This pattern is similar to the head and shoulders pattern, and is considered one of the most reliable technical chart patterns ever in the stock market. 

These patterns are formed after a sustained momentum move, signaling that the trend is about to reverse. 

The pattern is created when price action twice tests support, or resistance levels, and then backs off each time.

Example of the double top and double bottom pattern (basics of technical analysis in the stock market)

In the double top pattern example, the market tried to move above a certain price level twice. 

After two unsuccessful attempts at pushing  higher, the trend reversed and the price headed lower.

In the double bottom pattern example, the market tried to go lower twice, but found support each time. 

After the second bounce off of the support level, the market enters a new trend and heads upward.

2 Popular Continuation Patterns: The Pennant and Flag Pattern 

Continuation patterns are the opposite of reversal patterns.

The market doesn’t reverse direction but it continues in the same direction it was moving prior to beginning the pattern.

Markets usually enter continuation patterns after a strong move in a particular direction… 

And the pattern typically functions as a temporary pause in the trend. 

The continuation pattern is a good way to enter a volatile market while it pauses prior to continuing the trend once again.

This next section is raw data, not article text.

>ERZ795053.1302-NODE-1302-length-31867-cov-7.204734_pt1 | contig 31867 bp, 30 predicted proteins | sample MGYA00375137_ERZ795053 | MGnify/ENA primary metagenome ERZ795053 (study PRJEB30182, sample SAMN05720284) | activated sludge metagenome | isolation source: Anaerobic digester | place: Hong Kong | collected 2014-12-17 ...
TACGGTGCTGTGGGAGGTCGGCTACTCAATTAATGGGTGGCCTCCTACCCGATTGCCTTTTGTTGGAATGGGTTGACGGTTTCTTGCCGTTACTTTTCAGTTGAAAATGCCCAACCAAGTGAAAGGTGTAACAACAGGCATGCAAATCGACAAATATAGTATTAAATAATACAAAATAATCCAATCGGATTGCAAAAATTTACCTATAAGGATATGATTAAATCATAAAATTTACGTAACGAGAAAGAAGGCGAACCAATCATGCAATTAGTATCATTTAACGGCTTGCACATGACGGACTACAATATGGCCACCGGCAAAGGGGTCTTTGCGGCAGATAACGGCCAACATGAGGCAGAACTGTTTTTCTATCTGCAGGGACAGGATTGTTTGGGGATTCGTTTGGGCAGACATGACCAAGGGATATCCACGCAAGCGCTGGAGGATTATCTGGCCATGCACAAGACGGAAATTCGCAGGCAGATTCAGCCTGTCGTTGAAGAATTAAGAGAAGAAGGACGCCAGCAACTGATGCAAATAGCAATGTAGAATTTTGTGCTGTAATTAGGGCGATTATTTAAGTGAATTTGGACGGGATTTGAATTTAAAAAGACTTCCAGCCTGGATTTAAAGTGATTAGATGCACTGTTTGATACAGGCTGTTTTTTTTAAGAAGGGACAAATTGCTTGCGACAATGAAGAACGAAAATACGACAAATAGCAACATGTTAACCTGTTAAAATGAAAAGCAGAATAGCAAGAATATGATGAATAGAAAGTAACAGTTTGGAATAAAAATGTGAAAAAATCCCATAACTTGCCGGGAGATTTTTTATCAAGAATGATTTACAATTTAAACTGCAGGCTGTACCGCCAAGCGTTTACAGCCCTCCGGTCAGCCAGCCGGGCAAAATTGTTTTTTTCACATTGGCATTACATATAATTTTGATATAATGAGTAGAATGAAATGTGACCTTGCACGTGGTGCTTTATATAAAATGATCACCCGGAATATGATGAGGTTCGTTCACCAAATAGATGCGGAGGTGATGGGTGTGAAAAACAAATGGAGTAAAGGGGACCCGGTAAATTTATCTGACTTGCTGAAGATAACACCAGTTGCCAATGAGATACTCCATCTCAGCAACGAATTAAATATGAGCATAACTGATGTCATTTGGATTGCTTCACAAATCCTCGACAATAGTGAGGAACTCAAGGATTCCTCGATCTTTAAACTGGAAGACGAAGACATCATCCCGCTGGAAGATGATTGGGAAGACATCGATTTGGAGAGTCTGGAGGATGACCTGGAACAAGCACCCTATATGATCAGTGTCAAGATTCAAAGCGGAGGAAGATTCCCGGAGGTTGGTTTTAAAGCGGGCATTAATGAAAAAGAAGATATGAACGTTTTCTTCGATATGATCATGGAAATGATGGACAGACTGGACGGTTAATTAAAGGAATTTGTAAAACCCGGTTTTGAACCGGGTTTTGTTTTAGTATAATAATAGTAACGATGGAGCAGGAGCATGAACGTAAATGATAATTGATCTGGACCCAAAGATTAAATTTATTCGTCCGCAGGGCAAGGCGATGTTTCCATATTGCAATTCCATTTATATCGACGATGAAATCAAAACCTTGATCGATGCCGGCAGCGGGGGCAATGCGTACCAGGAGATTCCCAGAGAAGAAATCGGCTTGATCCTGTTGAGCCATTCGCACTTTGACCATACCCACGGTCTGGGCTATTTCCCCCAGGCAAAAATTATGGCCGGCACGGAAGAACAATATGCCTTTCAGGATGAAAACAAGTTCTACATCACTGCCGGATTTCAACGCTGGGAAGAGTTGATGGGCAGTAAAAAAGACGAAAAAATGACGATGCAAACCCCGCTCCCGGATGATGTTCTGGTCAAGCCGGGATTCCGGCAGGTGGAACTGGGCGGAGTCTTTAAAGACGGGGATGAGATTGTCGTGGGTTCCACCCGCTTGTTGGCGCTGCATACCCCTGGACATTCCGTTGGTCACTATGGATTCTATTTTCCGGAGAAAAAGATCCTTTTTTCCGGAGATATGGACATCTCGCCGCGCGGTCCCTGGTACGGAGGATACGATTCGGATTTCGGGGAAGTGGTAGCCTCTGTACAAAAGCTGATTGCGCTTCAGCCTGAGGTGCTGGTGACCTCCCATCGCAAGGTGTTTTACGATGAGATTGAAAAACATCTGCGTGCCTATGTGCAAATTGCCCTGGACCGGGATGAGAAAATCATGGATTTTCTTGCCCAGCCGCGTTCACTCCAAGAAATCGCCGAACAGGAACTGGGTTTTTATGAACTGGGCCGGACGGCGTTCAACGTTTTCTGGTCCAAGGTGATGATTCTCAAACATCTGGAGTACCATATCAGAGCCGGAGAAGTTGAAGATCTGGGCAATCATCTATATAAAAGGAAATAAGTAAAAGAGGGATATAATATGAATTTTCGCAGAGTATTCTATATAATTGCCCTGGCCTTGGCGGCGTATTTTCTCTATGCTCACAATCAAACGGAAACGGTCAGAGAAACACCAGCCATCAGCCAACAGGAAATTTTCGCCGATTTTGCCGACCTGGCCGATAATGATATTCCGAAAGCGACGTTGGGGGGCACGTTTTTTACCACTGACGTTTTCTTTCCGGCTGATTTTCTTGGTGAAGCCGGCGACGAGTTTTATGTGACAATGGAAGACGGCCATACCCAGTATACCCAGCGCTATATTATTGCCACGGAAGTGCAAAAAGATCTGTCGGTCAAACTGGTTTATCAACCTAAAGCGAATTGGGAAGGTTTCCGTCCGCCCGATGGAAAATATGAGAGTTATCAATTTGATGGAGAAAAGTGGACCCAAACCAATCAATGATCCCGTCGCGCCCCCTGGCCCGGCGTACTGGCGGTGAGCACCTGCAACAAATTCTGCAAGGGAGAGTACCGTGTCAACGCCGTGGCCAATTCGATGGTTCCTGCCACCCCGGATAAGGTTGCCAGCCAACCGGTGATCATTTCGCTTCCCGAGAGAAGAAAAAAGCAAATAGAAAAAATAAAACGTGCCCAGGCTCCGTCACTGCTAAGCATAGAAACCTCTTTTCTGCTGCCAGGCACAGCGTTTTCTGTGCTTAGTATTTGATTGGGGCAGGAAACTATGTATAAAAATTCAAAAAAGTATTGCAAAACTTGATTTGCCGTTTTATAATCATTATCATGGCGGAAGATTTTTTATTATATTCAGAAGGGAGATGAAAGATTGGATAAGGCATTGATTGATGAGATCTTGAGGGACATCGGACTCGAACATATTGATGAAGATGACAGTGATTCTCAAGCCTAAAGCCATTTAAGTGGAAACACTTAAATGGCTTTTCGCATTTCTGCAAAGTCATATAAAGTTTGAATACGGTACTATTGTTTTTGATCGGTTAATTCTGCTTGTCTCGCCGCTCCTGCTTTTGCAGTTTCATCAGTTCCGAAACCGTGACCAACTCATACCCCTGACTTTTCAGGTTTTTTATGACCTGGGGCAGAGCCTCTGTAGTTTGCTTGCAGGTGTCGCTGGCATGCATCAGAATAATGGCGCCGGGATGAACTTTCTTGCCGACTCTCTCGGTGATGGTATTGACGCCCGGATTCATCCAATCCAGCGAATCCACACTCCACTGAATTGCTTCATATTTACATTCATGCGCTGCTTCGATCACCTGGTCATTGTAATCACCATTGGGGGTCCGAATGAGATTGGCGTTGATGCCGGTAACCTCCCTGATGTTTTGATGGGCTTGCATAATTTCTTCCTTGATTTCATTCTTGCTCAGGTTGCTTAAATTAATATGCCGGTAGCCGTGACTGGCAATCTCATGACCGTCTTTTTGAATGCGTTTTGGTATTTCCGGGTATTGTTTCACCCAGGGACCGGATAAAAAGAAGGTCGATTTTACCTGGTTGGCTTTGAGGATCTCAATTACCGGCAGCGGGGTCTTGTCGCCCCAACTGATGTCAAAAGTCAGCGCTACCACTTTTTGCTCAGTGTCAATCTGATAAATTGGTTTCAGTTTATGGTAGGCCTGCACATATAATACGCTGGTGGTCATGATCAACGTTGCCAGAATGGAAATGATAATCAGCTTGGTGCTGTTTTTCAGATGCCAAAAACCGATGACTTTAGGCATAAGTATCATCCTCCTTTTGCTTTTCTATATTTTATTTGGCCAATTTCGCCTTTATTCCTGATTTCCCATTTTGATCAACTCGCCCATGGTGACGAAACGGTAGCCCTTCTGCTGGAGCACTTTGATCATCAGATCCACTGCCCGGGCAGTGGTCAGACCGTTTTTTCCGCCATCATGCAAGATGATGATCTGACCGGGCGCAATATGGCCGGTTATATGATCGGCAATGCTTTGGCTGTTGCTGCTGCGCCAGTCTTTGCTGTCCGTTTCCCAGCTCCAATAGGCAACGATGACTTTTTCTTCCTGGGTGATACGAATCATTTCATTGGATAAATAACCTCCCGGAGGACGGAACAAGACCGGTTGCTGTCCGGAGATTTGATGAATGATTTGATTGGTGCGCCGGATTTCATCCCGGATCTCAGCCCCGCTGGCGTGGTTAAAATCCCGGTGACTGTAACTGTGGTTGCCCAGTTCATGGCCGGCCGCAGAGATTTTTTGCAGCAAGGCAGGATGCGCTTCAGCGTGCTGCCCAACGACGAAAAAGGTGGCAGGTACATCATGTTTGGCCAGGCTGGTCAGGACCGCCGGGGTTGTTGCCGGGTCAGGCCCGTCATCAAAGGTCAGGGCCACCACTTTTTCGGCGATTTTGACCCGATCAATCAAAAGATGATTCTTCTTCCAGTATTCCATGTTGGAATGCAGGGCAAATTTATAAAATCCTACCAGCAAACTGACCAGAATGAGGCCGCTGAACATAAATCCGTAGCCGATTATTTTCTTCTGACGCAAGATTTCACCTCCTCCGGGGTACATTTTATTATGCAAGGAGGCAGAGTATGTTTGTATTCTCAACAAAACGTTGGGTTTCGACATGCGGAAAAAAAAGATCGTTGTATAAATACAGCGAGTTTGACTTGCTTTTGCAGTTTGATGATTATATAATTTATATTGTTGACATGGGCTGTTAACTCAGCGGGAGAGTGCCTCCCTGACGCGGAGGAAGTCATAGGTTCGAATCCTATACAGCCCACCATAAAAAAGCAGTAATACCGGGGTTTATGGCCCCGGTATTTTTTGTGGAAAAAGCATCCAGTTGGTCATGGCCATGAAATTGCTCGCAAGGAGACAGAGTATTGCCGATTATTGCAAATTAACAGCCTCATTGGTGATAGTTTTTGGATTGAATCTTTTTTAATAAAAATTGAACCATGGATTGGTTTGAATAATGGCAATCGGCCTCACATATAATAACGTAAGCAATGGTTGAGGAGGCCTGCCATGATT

This is where entry risk is the lowest, providing the best risk-to-reward opportunities for traders. 

It’s also one of the reasons why these patterns and basics of technical analysis in the stock market continue to be popular with swing and day traders alike.

Example of the pennant and flag pattern (basics of technical analysis in the stock market)

The main difference between the pennant and flag pattern can be seen in the middle section of the chart pattern. 

In a pennant, the middle section is characterized by converging trend lines. 

The flag pattern shows a channel pattern, with no convergence between the trend lines.

However, in both cases, the trend is supposed to continue going back up.

Learning the Basics of Technical Analysis Patterns 

Remember, the main differences between continuation and reversal patterns are simple… 

Once the reversal pattern completes, the market is supposed to completely reverse direction, while the continuation pattern is a short pause in the same direction.

During the next few weeks, I’ll provide more technical analysis basics and other patterns to watch in the stock market. 

So, stay tuned! 

Until then, check out these two articles to learn more about the basics of technical analysis in the stock market: The Ultimate Trader’s Guide to Technical Analysis and How to Analyze Stocks Using Technical Analysis.

All the best,

Roger Scott
Senior Strategist, WealthPress

 

WRITTEN BY<br>WealthPress University

WRITTEN BY
WealthPress University